The interview was recorded for the yoga for you information resource,
“Yoga for you” (YT): How long have you been doing yoga. How did you start your independent practice – in books / in the center or in a yoga studio?
Alexey Likhanov (A.L): Doing hatha yoga, i.e. yoga gymnastics, began in February 2010 on the Live Channel, where daily yoga classes for beginners took place. This was the first acquaintance with Indian practice, about which I did not know anything before. After about six months, he began to engage in a yoga group. I supplemented the classes three times a week in the group with three-hour classes at home. Since 2011, I began to study yoga philosophy deeper, listen to audio lectures, get acquainted with different styles and trends of yoga.
YT: Why did they start teaching?
A.L: If I answer that initially I didn’t have any desire to conduct classes myself, I would most likely be deceiving. The desire was, and, apparently, very strong. There was a feeling that I could not help but be. I did not need to try myself in this area, I knew that it was mine.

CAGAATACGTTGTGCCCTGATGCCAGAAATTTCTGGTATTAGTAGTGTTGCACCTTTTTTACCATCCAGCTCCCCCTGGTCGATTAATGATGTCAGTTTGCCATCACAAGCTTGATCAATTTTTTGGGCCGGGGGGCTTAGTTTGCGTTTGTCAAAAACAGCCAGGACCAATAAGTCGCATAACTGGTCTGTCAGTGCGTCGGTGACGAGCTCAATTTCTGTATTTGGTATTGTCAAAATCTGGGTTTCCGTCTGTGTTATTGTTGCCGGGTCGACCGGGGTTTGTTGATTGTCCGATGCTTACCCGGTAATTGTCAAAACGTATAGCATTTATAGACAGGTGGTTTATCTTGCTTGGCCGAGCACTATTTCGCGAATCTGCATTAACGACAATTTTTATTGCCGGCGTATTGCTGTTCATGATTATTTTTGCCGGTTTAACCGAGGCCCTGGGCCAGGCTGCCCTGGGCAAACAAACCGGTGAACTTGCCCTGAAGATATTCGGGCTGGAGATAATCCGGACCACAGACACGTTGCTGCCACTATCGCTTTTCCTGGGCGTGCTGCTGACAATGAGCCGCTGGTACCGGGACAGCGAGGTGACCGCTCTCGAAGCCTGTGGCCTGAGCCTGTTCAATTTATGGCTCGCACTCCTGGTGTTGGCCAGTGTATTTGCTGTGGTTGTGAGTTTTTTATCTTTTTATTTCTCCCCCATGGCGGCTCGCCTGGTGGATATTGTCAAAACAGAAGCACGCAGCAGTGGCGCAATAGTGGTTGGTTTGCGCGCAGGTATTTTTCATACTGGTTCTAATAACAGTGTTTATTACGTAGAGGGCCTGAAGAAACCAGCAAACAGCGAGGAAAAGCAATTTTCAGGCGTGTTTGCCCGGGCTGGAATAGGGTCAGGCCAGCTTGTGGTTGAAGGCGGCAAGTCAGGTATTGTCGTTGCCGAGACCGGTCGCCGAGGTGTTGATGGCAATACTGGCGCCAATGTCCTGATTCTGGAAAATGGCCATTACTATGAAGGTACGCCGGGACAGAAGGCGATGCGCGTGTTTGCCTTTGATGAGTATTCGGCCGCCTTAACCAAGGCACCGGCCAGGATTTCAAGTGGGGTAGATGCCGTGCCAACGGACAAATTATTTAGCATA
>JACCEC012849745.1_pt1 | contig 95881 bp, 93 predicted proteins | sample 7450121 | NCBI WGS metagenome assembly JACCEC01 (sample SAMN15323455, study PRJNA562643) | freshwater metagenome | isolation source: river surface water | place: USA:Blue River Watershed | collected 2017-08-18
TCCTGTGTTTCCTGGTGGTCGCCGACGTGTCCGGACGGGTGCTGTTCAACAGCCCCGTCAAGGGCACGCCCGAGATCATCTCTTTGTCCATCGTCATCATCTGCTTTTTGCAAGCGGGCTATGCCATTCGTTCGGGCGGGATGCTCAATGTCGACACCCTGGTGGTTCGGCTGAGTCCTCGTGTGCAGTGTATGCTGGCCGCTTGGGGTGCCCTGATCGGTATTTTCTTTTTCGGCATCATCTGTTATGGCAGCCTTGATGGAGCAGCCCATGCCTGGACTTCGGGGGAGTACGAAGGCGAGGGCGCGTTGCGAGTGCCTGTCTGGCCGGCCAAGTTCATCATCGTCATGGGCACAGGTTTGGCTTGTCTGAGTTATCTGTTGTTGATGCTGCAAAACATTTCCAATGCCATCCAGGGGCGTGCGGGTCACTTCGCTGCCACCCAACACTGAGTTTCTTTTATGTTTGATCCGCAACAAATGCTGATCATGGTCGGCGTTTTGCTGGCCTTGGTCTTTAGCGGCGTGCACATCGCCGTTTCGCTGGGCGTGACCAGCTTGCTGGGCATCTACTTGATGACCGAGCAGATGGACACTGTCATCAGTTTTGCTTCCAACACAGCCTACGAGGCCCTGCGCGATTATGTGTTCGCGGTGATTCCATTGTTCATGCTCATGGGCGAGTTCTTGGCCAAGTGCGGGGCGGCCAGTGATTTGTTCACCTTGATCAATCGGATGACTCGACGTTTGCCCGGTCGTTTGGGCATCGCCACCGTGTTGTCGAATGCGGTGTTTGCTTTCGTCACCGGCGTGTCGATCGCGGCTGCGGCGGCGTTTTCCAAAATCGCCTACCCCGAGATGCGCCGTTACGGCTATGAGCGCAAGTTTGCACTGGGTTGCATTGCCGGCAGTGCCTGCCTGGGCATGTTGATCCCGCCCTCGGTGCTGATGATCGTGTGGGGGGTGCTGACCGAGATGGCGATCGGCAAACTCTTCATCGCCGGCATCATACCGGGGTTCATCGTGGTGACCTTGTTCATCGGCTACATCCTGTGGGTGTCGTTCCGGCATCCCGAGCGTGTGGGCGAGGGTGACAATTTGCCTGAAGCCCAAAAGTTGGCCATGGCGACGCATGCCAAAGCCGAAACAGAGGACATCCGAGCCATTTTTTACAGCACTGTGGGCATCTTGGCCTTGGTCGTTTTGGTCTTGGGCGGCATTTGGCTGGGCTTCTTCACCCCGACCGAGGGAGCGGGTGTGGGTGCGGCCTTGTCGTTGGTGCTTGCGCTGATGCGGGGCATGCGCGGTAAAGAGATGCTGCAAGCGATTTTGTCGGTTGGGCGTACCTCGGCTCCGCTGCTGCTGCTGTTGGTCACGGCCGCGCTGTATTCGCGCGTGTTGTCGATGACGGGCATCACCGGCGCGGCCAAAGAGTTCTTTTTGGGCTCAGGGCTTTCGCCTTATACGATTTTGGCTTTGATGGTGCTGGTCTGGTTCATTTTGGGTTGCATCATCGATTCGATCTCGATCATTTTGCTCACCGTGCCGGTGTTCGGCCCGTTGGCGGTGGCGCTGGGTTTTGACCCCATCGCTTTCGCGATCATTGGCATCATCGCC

And here I want to express my gratitude to my teachers Anna Grabarchuk and Rabig Nabi (Orenburg Yoga Federation), who gave the impetus, the necessary impetus to begin my teaching activities. And most importantly, I received moral support from them and a personal example.
YT: How many people come to your classes? With how many students is it comfortable to engage in and keep track of all, correct asanas?
A.L: It happens in different ways. On average, our groups are from 5 to 12 people. Perhaps this is the most comfortable number of people in the hall. You have time to pay attention to everyone, to trace who is doing what, if necessary to prompt, come up to correct a beginner or hold on an experienced student.
YT: What qualities should a yoga teacher have? What is most important?
A.L: This is the most important question that I would like to answer. The teacher needs a desire to give, share his experience, pull to his level, motivate, morally support, praise students for their even small successes. You cannot become a good yoga teacher, just because of your personal achievements in practice.
I want to give advice to everyone who plans to embark on this path, think carefully a few times before enrolling in instructor training courses. If you expect that you will conduct group classes for your own pleasure, developing your own body, and generating income, then this is a myth. A teacher is one who, first of all, gives. It’s the most important.